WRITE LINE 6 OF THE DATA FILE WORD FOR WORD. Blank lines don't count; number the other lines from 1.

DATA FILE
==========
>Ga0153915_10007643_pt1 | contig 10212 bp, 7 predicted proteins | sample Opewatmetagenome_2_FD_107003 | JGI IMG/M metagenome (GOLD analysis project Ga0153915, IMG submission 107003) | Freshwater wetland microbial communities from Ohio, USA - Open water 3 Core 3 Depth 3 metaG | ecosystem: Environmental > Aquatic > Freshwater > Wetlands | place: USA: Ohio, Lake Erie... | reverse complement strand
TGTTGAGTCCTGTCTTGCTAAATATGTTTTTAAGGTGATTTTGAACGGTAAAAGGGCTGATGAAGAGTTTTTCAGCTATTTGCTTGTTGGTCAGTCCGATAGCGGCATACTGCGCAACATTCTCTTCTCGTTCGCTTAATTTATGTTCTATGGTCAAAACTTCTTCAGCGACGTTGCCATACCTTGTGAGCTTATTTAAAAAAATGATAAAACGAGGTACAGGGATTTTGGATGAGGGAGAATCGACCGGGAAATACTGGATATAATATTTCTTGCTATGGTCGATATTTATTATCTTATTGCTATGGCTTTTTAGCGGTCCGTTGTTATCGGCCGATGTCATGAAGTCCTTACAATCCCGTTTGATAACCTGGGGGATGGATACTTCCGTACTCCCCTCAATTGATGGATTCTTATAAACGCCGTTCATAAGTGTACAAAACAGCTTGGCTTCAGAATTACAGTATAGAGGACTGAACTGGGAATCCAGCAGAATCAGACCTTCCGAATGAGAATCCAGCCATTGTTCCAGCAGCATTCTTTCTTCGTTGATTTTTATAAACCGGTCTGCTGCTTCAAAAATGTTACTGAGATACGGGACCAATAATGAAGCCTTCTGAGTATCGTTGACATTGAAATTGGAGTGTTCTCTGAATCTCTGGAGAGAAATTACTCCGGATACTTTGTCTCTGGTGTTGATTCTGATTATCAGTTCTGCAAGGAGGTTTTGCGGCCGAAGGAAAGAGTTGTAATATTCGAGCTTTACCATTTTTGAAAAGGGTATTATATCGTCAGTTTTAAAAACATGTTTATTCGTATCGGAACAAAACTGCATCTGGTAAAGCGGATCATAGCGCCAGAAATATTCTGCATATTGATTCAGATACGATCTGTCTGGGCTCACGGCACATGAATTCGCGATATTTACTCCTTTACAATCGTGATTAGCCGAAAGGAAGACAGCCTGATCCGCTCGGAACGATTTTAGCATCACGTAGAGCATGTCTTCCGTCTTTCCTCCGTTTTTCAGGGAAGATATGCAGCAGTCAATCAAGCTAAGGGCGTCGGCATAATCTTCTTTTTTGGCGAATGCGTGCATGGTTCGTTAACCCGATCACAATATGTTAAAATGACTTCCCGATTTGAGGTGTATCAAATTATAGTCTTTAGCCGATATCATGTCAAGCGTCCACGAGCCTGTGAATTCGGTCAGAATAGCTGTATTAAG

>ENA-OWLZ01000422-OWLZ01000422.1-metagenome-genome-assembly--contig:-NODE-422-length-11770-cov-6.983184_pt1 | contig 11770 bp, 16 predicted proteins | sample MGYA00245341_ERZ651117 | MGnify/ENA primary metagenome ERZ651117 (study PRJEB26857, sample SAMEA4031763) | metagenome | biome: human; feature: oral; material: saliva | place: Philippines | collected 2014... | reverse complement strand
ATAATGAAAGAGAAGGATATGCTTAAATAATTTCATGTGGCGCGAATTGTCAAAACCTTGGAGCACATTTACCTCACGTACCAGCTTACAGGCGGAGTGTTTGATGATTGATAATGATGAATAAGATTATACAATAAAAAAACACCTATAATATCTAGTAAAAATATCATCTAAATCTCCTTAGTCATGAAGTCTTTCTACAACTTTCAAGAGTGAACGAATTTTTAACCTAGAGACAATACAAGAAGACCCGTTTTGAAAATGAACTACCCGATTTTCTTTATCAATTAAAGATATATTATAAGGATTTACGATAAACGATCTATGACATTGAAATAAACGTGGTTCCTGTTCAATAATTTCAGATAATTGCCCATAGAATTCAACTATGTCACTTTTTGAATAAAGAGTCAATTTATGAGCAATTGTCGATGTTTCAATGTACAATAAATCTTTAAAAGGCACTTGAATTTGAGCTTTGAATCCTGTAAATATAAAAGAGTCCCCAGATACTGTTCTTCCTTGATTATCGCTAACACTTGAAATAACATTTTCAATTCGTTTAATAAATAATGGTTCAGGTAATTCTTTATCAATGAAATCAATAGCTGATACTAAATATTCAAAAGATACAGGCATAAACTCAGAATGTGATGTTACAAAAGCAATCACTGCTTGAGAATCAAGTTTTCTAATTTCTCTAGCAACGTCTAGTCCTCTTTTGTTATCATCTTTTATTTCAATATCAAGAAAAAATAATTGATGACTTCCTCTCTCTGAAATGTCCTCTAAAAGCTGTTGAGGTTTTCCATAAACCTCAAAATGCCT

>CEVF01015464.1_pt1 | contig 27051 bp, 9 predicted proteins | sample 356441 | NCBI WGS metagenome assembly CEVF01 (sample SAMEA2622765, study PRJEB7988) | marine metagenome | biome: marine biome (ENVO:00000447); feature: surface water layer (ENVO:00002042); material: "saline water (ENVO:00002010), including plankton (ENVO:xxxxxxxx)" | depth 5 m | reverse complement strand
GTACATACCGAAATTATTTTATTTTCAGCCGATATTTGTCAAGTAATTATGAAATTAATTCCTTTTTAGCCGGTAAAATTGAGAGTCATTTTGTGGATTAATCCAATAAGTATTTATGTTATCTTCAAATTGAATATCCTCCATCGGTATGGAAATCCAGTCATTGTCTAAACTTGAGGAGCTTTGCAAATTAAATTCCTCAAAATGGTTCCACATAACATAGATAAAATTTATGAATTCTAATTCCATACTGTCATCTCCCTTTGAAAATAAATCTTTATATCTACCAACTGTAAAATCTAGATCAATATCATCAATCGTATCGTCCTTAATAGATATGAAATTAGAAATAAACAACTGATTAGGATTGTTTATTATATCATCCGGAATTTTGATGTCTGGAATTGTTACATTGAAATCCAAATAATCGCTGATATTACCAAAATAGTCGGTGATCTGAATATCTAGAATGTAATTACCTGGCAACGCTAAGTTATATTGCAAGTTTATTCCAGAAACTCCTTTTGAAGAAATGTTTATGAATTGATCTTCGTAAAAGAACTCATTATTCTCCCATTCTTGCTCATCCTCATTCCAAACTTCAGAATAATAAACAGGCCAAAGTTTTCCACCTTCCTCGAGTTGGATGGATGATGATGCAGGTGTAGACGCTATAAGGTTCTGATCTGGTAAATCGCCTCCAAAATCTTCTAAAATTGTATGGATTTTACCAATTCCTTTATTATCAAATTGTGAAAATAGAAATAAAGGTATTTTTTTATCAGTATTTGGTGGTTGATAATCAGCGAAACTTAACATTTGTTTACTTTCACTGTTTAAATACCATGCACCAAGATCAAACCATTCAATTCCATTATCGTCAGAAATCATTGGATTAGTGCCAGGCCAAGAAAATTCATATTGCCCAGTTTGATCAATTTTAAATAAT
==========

GTACATACCGAAATTATTTTATTTTCAGCCGATATTTGTCAAGTAATTATGAAATTAATTCCTTTTTAGCCGGTAAAATTGAGAGTCATTTTGTGGATTAATCCAATAAGTATTTATGTTATCTTCAAATTGAATATCCTCCATCGGTATGGAAATCCAGTCATTGTCTAAACTTGAGGAGCTTTGCAAATTAAATTCCTCAAAATGGTTCCACATAACATAGATAAAATTTATGAATTCTAATTCCATACTGTCATCTCCCTTTGAAAATAAATCTTTATATCTACCAACTGTAAAATCTAGATCAATATCATCAATCGTATCGTCCTTAATAGATATGAAATTAGAAATAAACAACTGATTAGGATTGTTTATTATATCATCCGGAATTTTGATGTCTGGAATTGTTACATTGAAATCCAAATAATCGCTGATATTACCAAAATAGTCGGTGATCTGAATATCTAGAATGTAATTACCTGGCAACGCTAAGTTATATTGCAAGTTTATTCCAGAAACTCCTTTTGAAGAAATGTTTATGAATTGATCTTCGTAAAAGAACTCATTATTCTCCCATTCTTGCTCATCCTCATTCCAAACTTCAGAATAATAAACAGGCCAAAGTTTTCCACCTTCCTCGAGTTGGATGGATGATGATGCAGGTGTAGACGCTATAAGGTTCTGATCTGGTAAATCGCCTCCAAAATCTTCTAAAATTGTATGGATTTTACCAATTCCTTTATTATCAAATTGTGAAAATAGAAATAAAGGTATTTTTTTATCAGTATTTGGTGGTTGATAATCAGCGAAACTTAACATTTGTTTACTTTCACTGTTTAAATACCATGCACCAAGATCAAACCATTCAATTCCATTATCGTCAGAAATCATTGGATTAGTGCCAGGCCAAGAAAATTCATATTGCCCAGTTTGATCAATTTTAAATAAT